“Everyone remains surprisingly quiet about it. After the 4/19 incident [Upper Management’s shortening of the Guo Wengui interview and placing five VOA Mandarin Service journalists on forced administrative leave], they learned the consequences of speaking up,” one VOA China Branch reporter who wants to remain anonymous because of fear of reprisals was quoted as saying.

There is reportedly quiet outrage about the plight of the VOA Mandarin journalists among some VOA and BBG employees but surprisingly very little reporting on the VOA troubled China and Iran services and BBG/VOA’s Upper Management by mainstream U.S. media or media freedom organizations except for CUSIB and occasional columns in The Washington Times, The Washington Examiner, The Washington Free Beacon, The Wall Street Journal and a few other media outlets.

In response to a request by four members of Congress, there has been an investigation by the Office of Inspector General (OIG) of the Guo Wengui incident and an OIG report is expected to be issued. There are also reports that a least one member of Congress may want to call for a congressional hearing to investigate why and how the VOA management ordered the interview to be shortened and how it treated the journalists who disagreed with their decision.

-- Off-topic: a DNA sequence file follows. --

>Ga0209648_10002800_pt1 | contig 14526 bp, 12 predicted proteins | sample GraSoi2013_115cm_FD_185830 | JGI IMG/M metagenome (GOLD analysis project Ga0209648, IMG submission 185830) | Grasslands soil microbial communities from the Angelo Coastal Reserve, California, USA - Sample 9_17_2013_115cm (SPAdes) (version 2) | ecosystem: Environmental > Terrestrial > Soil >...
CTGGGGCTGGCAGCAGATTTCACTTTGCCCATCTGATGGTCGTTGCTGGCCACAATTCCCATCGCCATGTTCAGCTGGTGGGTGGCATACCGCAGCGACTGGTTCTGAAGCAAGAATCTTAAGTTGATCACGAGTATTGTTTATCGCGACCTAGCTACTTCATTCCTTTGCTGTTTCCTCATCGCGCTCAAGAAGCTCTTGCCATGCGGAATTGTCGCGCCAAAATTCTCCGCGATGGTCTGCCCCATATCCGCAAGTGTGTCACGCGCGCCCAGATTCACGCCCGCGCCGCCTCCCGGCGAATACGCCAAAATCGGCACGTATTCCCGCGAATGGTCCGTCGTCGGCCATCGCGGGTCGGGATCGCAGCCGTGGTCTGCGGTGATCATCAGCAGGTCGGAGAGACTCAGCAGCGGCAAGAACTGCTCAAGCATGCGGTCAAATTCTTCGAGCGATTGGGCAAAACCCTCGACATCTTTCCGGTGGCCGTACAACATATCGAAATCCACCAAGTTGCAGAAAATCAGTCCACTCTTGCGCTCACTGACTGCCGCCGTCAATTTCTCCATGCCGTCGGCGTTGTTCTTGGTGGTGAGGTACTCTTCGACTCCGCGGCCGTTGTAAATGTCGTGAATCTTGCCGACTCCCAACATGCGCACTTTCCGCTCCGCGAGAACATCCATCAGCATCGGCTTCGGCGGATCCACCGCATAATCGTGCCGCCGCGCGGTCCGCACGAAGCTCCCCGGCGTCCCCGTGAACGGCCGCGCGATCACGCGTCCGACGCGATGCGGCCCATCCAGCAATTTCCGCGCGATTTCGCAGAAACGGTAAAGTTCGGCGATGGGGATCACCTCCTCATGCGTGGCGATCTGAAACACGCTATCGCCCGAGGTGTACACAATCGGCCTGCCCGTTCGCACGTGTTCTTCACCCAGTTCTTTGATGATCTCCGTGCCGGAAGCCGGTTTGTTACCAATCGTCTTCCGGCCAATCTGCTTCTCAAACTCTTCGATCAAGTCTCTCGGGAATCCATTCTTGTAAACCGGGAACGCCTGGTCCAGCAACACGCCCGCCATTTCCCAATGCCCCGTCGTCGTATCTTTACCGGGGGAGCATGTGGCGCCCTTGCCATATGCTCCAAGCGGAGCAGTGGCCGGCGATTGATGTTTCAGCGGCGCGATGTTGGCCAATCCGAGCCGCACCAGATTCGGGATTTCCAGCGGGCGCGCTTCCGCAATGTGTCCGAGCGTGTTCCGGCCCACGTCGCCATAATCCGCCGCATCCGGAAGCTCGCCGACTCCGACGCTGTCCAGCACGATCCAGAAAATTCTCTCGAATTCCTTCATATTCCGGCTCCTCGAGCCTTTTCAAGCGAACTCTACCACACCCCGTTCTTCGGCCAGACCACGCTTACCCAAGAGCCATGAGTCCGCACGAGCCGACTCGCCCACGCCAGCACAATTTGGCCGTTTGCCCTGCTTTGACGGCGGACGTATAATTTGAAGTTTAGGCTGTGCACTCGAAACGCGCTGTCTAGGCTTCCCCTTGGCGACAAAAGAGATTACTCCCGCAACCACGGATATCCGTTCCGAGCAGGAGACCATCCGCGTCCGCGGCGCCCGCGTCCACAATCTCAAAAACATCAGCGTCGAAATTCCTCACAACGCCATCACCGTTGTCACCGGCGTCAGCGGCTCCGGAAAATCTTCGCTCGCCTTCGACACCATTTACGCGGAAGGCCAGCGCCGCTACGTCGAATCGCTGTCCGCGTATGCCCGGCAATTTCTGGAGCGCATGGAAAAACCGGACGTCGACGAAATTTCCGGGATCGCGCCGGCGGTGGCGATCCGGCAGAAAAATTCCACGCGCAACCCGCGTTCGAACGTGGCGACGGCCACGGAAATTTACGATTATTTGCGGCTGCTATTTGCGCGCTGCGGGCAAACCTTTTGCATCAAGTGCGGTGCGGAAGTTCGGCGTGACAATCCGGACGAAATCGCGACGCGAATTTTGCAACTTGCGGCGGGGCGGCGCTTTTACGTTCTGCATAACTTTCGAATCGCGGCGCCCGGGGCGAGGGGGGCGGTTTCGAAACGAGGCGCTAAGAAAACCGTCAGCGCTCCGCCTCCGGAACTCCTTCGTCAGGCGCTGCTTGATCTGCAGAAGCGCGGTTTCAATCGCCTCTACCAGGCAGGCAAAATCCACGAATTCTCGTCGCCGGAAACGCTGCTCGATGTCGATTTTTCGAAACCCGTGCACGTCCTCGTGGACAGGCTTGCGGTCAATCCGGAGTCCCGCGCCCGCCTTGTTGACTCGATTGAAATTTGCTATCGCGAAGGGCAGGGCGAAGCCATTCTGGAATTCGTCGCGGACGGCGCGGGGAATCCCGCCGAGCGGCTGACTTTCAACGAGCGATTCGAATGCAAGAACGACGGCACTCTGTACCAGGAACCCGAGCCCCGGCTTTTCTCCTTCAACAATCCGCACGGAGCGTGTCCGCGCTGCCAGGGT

In requesting earlier an OIG investigation, Senator Marco Rubio, Rep. Edward Royce, Rep. Chris Smith and Rep. Robert Pittenger wrote: “We cannot allow pressure from China to dictate VOA’s ability to broadcast the truth into China.”

U.S. lawmakers noted allegations that shortly before the live interview with Guo Wengui was to be broadcast by the VOA Mandarin Service, “the Chinese government went to extraordinary lengths to stop the broadcast, including threatening the visas of VOA reporters in Beijing and multiple demands by the Chinese Embassy in Washington to cancel the interview.”